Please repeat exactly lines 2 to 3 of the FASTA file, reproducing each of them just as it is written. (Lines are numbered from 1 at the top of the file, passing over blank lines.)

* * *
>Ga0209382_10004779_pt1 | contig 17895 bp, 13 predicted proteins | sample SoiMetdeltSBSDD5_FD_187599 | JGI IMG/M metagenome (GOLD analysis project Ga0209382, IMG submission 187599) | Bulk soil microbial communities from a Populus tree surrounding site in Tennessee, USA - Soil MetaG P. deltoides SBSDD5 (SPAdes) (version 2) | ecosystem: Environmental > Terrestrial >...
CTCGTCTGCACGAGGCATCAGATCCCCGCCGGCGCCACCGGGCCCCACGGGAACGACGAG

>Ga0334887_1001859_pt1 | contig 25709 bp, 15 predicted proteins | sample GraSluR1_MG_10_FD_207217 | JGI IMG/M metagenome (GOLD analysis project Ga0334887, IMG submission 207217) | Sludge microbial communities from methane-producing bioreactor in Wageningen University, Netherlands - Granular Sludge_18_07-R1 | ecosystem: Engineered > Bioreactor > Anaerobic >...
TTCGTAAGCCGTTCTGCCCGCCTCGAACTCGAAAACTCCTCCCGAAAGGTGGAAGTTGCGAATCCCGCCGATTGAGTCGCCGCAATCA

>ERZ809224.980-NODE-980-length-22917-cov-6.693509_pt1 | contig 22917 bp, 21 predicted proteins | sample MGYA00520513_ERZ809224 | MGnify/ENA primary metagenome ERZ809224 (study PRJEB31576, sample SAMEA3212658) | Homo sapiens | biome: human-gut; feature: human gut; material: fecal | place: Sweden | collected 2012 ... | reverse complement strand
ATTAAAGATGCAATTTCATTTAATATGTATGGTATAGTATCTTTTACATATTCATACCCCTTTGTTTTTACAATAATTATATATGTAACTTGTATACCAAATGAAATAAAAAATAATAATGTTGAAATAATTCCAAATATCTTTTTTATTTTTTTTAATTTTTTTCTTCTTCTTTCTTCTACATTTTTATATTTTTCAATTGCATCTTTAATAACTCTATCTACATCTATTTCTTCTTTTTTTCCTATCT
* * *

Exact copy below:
CTCGTCTGCACGAGGCATCAGATCCCCGCCGGCGCCACCGGGCCCCACGGGAACGACGAG

>Ga0334887_1001859_pt1 | contig 25709 bp, 15 predicted proteins | sample GraSluR1_MG_10_FD_207217 | JGI IMG/M metagenome (GOLD analysis project Ga0334887, IMG submission 207217) | Sludge microbial communities from methane-producing bioreactor in Wageningen University, Netherlands - Granular Sludge_18_07-R1 | ecosystem: Engineered > Bioreactor > Anaerobic >...